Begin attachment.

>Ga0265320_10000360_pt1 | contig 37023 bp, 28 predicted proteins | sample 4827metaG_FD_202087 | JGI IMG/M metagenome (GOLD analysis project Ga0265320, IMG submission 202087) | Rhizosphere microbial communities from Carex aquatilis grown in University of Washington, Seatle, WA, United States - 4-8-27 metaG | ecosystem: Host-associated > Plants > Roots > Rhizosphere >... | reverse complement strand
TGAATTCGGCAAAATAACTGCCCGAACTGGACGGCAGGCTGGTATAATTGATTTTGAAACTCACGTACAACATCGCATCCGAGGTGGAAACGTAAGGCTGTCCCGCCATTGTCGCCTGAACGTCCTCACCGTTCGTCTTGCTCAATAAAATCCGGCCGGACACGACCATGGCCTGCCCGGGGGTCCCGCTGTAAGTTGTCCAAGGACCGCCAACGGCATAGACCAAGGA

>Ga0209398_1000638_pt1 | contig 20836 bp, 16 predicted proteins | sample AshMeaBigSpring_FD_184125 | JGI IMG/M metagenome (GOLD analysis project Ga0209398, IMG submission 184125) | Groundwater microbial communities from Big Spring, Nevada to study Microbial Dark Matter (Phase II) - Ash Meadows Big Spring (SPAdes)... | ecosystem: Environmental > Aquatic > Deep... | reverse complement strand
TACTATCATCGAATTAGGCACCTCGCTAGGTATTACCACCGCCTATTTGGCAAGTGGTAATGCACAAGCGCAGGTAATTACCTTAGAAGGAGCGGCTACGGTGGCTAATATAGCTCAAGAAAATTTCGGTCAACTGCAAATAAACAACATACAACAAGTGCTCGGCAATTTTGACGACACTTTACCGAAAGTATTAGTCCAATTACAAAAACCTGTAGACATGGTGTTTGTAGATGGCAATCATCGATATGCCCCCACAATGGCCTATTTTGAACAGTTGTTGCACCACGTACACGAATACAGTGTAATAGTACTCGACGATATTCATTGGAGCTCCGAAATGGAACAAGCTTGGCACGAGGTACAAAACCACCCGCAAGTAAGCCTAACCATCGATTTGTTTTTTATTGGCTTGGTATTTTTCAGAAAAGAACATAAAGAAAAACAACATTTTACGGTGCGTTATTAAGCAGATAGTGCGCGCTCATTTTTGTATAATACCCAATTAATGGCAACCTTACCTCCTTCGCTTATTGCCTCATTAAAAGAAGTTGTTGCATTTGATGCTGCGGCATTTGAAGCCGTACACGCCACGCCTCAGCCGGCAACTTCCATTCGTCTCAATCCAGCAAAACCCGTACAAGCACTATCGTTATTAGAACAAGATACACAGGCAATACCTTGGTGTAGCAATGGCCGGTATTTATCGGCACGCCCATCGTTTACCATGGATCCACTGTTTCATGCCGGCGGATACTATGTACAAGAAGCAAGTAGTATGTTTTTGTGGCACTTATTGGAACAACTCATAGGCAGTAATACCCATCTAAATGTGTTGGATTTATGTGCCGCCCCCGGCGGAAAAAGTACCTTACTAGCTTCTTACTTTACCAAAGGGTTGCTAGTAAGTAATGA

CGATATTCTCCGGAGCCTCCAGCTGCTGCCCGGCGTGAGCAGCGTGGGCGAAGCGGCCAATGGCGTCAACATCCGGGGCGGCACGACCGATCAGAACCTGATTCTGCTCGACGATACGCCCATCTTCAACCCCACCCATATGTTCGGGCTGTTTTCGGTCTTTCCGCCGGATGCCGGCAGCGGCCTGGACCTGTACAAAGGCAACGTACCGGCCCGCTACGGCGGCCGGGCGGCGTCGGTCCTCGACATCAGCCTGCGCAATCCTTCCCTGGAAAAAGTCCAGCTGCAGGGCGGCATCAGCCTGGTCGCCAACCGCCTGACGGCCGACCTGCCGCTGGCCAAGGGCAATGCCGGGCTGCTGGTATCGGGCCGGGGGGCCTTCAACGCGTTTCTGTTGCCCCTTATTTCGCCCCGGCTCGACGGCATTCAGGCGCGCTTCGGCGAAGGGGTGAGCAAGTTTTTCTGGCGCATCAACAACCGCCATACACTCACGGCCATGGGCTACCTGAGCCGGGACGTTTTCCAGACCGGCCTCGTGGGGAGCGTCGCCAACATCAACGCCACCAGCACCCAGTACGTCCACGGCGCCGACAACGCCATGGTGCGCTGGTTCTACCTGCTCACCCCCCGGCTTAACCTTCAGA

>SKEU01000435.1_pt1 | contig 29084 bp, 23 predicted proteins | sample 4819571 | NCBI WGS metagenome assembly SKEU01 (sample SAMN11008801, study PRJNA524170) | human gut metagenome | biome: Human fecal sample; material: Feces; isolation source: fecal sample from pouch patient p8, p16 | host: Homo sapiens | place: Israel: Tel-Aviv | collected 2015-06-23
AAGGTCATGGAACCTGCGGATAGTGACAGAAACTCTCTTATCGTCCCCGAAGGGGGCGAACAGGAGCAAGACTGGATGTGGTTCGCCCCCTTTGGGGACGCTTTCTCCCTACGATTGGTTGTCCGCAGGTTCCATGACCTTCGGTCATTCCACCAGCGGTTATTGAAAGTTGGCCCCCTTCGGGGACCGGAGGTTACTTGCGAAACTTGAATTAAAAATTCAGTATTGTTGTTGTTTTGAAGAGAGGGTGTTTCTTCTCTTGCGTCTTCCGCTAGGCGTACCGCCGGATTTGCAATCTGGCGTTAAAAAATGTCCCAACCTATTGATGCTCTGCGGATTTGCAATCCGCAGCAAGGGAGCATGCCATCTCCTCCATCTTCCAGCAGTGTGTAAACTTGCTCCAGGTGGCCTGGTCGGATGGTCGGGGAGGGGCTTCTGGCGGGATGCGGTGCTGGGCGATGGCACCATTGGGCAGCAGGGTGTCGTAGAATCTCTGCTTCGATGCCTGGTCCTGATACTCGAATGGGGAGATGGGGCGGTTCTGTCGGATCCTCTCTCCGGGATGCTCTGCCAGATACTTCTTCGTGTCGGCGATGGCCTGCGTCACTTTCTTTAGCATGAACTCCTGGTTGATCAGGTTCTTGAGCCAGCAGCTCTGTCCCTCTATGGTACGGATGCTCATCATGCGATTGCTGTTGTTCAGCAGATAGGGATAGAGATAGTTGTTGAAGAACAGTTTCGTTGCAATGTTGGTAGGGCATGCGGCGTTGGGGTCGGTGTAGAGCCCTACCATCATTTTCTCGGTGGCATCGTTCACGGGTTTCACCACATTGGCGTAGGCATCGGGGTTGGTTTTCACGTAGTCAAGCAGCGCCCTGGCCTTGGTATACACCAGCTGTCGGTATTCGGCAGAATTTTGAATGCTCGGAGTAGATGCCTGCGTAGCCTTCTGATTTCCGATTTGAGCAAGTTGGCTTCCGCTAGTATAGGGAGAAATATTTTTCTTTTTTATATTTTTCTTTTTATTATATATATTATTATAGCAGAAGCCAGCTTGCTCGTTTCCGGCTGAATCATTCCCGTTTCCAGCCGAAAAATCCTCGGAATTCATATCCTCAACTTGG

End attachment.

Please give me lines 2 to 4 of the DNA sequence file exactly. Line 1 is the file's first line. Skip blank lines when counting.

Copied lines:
TGAATTCGGCAAAATAACTGCCCGAACTGGACGGCAGGCTGGTATAATTGATTTTGAAACTCACGTACAACATCGCATCCGAGGTGGAAACGTAAGGCTGTCCCGCCATTGTCGCCTGAACGTCCTCACCGTTCGTCTTGCTCAATAAAATCCGGCCGGACACGACCATGGCCTGCCCGGGGGTCCCGCTGTAAGTTGTCCAAGGACCGCCAACGGCATAGACCAAGGA

>Ga0209398_1000638_pt1 | contig 20836 bp, 16 predicted proteins | sample AshMeaBigSpring_FD_184125 | JGI IMG/M metagenome (GOLD analysis project Ga0209398, IMG submission 184125) | Groundwater microbial communities from Big Spring, Nevada to study Microbial Dark Matter (Phase II) - Ash Meadows Big Spring (SPAdes)... | ecosystem: Environmental > Aquatic > Deep... | reverse complement strand
TACTATCATCGAATTAGGCACCTCGCTAGGTATTACCACCGCCTATTTGGCAAGTGGTAATGCACAAGCGCAGGTAATTACCTTAGAAGGAGCGGCTACGGTGGCTAATATAGCTCAAGAAAATTTCGGTCAACTGCAAATAAACAACATACAACAAGTGCTCGGCAATTTTGACGACACTTTACCGAAAGTATTAGTCCAATTACAAAAACCTGTAGACATGGTGTTTGTAGATGGCAATCATCGATATGCCCCCACAATGGCCTATTTTGAACAGTTGTTGCACCACGTACACGAATACAGTGTAATAGTACTCGACGATATTCATTGGAGCTCCGAAATGGAACAAGCTTGGCACGAGGTACAAAACCACCCGCAAGTAAGCCTAACCATCGATTTGTTTTTTATTGGCTTGGTATTTTTCAGAAAAGAACATAAAGAAAAACAACATTTTACGGTGCGTTATTAAGCAGATAGTGCGCGCTCATTTTTGTATAATACCCAATTAATGGCAACCTTACCTCCTTCGCTTATTGCCTCATTAAAAGAAGTTGTTGCATTTGATGCTGCGGCATTTGAAGCCGTACACGCCACGCCTCAGCCGGCAACTTCCATTCGTCTCAATCCAGCAAAACCCGTACAAGCACTATCGTTATTAGAACAAGATACACAGGCAATACCTTGGTGTAGCAATGGCCGGTATTTATCGGCACGCCCATCGTTTACCATGGATCCACTGTTTCATGCCGGCGGATACTATGTACAAGAAGCAAGTAGTATGTTTTTGTGGCACTTATTGGAACAACTCATAGGCAGTAATACCCATCTAAATGTGTTGGATTTATGTGCCGCCCCCGGCGGAAAAAGTACCTTACTAGCTTCTTACTTTACCAAAGGGTTGCTAGTAAGTAATGA